Tai Chi for Stroke Patients
A study shows that Tai Chi, an ancient Chinese discipline, may lower the risk of falls of stroke survivors, which may cause fractures, increase their fear of falling and decrease their mobility. Tai Chi improves both static and dynamic balance of an individual, which are important in fall prevention, according to Ruth Taylor-Piliae, lead author of the study.
The research team tracked 89 people who suffered a stroke three years (on the average) prior to the start of the study with an average age of 70. The participants were divided into three groups: 28 patients receiving the usual care, 31 under the SilverSneakers (a national fitness program for Medicare-eligible seniors) and the remaining 30 patients practiced Tai Chi.
During the course of the three months study, a total of 34 falls were reported mainly from tripping or slipping. Of the 34 falls, 15 came from the usual care group, 14 from the SilverSneakers and only 5 falls from the Tai Chi group.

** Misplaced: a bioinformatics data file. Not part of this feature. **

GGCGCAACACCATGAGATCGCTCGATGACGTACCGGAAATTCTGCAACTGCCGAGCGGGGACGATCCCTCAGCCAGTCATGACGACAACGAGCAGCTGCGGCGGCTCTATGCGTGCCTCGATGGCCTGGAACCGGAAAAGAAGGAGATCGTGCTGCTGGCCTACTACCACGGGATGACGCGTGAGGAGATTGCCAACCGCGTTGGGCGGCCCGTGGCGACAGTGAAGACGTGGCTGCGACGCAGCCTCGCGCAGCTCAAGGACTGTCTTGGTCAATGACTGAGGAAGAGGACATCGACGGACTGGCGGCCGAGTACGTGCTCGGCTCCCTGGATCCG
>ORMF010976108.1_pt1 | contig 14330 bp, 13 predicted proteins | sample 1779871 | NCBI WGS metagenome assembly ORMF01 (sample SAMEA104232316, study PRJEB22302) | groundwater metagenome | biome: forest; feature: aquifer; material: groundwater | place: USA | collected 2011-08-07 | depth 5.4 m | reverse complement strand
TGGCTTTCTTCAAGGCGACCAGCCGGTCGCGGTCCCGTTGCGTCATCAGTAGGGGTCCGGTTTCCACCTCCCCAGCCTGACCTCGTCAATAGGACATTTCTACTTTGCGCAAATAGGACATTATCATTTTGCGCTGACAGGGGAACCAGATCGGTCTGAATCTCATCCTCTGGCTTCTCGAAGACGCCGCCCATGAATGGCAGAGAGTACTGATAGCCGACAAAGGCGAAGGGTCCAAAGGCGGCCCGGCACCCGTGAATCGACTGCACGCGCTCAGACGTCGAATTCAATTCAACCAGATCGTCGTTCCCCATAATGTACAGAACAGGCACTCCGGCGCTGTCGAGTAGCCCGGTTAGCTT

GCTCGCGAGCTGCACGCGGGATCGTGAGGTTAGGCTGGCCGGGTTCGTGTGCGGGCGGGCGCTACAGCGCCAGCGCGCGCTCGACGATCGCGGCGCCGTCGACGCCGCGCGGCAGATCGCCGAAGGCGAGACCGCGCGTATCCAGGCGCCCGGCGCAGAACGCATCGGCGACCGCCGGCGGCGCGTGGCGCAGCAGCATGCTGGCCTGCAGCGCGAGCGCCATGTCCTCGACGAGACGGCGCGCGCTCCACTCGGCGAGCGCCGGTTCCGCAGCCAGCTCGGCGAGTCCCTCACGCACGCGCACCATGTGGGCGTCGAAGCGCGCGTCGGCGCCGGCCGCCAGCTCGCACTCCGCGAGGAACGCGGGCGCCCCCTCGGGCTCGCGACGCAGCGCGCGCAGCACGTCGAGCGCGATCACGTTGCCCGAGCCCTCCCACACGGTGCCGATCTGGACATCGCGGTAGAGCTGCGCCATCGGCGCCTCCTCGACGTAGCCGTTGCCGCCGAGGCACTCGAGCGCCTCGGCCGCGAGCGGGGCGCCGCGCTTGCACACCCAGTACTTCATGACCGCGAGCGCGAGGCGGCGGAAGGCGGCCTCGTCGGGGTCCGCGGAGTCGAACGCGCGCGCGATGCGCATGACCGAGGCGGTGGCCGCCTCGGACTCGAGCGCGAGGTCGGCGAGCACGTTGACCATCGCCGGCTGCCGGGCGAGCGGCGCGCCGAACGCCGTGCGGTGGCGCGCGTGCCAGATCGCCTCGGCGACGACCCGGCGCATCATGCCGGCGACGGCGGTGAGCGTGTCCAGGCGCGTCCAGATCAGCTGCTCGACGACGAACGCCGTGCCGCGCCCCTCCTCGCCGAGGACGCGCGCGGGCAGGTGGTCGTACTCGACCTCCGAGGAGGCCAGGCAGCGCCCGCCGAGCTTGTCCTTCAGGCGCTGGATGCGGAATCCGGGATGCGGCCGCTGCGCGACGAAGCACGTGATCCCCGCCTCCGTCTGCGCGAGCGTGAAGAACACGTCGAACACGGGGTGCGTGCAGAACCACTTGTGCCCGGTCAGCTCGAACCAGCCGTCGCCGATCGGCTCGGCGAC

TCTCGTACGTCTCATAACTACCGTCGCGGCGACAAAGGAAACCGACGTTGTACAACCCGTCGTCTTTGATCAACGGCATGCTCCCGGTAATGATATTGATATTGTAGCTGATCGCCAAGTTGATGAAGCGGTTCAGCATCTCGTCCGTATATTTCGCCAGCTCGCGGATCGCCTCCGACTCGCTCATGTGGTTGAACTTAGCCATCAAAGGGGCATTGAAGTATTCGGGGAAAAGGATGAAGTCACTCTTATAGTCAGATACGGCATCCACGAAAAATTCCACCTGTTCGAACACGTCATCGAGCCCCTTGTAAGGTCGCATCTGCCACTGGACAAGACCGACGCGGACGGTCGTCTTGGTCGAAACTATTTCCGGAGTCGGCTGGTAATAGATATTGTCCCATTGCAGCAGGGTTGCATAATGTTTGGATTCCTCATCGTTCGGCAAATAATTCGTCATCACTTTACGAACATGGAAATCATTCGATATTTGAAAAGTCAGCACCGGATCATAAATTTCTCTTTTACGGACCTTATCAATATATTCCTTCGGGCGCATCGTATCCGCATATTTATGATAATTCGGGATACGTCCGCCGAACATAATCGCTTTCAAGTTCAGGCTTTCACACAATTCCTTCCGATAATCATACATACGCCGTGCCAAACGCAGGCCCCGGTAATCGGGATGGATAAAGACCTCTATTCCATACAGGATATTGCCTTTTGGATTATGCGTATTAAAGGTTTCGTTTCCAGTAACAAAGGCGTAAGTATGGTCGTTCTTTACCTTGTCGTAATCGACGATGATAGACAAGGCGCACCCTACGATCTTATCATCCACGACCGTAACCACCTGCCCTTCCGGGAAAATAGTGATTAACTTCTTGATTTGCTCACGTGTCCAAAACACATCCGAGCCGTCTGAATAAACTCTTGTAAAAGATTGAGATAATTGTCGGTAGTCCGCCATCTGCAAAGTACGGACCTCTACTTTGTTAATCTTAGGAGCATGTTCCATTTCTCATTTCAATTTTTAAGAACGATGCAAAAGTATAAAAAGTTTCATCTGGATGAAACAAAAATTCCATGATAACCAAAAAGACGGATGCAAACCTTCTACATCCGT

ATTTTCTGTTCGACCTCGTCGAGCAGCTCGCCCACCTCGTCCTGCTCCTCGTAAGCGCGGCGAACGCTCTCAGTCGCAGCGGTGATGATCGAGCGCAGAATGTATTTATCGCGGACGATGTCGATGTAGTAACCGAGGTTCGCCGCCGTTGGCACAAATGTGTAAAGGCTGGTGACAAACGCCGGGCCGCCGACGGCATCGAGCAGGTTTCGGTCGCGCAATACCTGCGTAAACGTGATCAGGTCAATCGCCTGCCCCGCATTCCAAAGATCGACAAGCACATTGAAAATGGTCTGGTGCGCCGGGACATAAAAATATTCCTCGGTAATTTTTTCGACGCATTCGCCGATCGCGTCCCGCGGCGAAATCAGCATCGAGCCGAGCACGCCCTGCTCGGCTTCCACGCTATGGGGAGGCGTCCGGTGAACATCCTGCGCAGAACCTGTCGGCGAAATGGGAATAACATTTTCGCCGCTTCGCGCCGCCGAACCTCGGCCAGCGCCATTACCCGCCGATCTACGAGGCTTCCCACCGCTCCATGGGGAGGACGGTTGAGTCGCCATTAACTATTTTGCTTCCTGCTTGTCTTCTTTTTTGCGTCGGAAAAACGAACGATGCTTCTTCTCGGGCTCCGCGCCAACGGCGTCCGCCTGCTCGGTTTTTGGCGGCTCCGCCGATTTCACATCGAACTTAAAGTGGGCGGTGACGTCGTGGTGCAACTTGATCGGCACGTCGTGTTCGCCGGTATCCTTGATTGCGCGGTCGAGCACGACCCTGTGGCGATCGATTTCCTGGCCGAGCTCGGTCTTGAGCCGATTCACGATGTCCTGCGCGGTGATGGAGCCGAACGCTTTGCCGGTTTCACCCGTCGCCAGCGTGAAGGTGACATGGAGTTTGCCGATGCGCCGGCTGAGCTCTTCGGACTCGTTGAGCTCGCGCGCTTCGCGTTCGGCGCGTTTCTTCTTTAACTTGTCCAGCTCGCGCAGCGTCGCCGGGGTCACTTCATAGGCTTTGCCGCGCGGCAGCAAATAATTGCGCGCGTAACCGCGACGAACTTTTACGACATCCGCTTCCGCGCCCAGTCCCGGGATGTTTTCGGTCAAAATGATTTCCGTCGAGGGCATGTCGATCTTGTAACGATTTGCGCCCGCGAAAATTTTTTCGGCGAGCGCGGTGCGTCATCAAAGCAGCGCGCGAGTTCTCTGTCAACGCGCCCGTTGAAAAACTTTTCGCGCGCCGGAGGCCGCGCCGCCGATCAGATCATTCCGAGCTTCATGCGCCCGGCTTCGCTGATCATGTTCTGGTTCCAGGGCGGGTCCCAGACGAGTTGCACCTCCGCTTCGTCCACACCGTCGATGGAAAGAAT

According to Dr Jesse Weinberger, neurology professor, “Tai Chi is an exercise form that balance core strength and integration of mind and body movement,” and that in the past has helped improve the motor function and prevented falls of the elders and patients of Parkinson’s disease.
He added that the primary benefit of patients practicing Tai Chi is the integration of mind and body through meditation in motion to improve motor control.
Likewise, Taylor-Piliae agrees that there are many benefits of Tai Chi not only in the physical sense but it offers psychosocial benefits as well such as improved quality of life and lesser feelings of stress, anxiety and depression. The findings, however are preliminary until reviewed and published in a journal.
Preidt, R. Tai Chi Might Help Stroke Survivors Avoid Falls. MSN.